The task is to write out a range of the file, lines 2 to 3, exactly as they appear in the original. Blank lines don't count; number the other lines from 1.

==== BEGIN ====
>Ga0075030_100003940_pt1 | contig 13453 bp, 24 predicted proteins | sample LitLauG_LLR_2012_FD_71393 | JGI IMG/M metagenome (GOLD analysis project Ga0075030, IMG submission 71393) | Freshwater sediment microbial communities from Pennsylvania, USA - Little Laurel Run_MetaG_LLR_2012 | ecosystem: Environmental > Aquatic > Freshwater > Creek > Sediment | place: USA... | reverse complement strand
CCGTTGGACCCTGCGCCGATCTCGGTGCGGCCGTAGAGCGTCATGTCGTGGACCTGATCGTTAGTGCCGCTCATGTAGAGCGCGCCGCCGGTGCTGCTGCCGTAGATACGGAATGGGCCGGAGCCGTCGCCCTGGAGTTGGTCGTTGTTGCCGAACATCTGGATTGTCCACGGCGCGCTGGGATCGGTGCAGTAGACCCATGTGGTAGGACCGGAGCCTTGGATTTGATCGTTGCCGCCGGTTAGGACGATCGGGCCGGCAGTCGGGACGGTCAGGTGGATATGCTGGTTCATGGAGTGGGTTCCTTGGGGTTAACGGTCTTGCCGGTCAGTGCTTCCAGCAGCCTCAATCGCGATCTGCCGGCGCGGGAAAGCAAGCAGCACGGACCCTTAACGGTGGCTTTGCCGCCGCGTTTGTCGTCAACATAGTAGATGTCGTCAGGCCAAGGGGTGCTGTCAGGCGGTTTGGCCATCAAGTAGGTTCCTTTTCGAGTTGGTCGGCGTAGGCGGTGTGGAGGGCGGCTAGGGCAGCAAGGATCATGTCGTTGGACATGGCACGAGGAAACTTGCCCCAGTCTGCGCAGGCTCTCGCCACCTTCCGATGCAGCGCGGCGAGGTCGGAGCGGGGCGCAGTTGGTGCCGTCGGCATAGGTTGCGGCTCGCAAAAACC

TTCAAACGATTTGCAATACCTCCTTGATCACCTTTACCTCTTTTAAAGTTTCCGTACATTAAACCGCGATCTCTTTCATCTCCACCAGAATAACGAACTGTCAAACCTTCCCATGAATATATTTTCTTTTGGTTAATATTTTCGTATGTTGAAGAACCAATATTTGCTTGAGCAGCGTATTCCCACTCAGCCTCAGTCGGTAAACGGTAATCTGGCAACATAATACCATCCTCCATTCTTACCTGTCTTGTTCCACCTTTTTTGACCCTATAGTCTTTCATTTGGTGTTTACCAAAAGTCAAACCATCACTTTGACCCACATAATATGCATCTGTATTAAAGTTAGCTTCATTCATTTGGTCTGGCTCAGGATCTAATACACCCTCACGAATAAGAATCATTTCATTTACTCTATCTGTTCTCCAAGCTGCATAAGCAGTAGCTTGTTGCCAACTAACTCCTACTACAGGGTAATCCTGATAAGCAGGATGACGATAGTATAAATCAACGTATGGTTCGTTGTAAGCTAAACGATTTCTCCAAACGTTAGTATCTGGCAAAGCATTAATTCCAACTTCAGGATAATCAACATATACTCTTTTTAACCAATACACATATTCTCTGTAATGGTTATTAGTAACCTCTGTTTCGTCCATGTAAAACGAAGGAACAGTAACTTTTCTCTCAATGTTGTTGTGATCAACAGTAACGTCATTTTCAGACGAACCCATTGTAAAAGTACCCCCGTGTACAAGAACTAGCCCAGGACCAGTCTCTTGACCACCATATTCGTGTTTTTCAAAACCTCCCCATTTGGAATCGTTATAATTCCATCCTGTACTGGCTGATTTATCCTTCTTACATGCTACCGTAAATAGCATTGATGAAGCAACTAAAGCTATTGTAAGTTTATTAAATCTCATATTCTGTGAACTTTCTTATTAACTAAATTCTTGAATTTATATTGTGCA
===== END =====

CCGTTGGACCCTGCGCCGATCTCGGTGCGGCCGTAGAGCGTCATGTCGTGGACCTGATCGTTAGTGCCGCTCATGTAGAGCGCGCCGCCGGTGCTGCTGCCGTAGATACGGAATGGGCCGGAGCCGTCGCCCTGGAGTTGGTCGTTGTTGCCGAACATCTGGATTGTCCACGGCGCGCTGGGATCGGTGCAGTAGACCCATGTGGTAGGACCGGAGCCTTGGATTTGATCGTTGCCGCCGGTTAGGACGATCGGGCCGGCAGTCGGGACGGTCAGGTGGATATGCTGGTTCATGGAGTGGGTTCCTTGGGGTTAACGGTCTTGCCGGTCAGTGCTTCCAGCAGCCTCAATCGCGATCTGCCGGCGCGGGAAAGCAAGCAGCACGGACCCTTAACGGTGGCTTTGCCGCCGCGTTTGTCGTCAACATAGTAGATGTCGTCAGGCCAAGGGGTGCTGTCAGGCGGTTTGGCCATCAAGTAGGTTCCTTTTCGAGTTGGTCGGCGTAGGCGGTGTGGAGGGCGGCTAGGGCAGCAAGGATCATGTCGTTGGACATGGCACGAGGAAACTTGCCCCAGTCTGCGCAGGCTCTCGCCACCTTCCGATGCAGCGCGGCGAGGTCGGAGCGGGGCGCAGTTGGTGCCGTCGGCATAGGTTGCGGCTCGCAAAAACC

TTCAAACGATTTGCAATACCTCCTTGATCACCTTTACCTCTTTTAAAGTTTCCGTACATTAAACCGCGATCTCTTTCATCTCCACCAGAATAACGAACTGTCAAACCTTCCCATGAATATATTTTCTTTTGGTTAATATTTTCGTATGTTGAAGAACCAATATTTGCTTGAGCAGCGTATTCCCACTCAGCCTCAGTCGGTAAACGGTAATCTGGCAACATAATACCATCCTCCATTCTTACCTGTCTTGTTCCACCTTTTTTGACCCTATAGTCTTTCATTTGGTGTTTACCAAAAGTCAAACCATCACTTTGACCCACATAATATGCATCTGTATTAAAGTTAGCTTCATTCATTTGGTCTGGCTCAGGATCTAATACACCCTCACGAATAAGAATCATTTCATTTACTCTATCTGTTCTCCAAGCTGCATAAGCAGTAGCTTGTTGCCAACTAACTCCTACTACAGGGTAATCCTGATAAGCAGGATGACGATAGTATAAATCAACGTATGGTTCGTTGTAAGCTAAACGATTTCTCCAAACGTTAGTATCTGGCAAAGCATTAATTCCAACTTCAGGATAATCAACATATACTCTTTTTAACCAATACACATATTCTCTGTAATGGTTATTAGTAACCTCTGTTTCGTCCATGTAAAACGAAGGAACAGTAACTTTTCTCTCAATGTTGTTGTGATCAACAGTAACGTCATTTTCAGACGAACCCATTGTAAAAGTACCCCCGTGTACAAGAACTAGCCCAGGACCAGTCTCTTGACCACCATATTCGTGTTTTTCAAAACCTCCCCATTTGGAATCGTTATAATTCCATCCTGTACTGGCTGATTTATCCTTCTTACATGCTACCGTAAATAGCATTGATGAAGCAACTAAAGCTATTGTAAGTTTATTAAATCTCATATTCTGTGAACTTTCTTATTAACTAAATTCTTGAATTTATATTGTGCA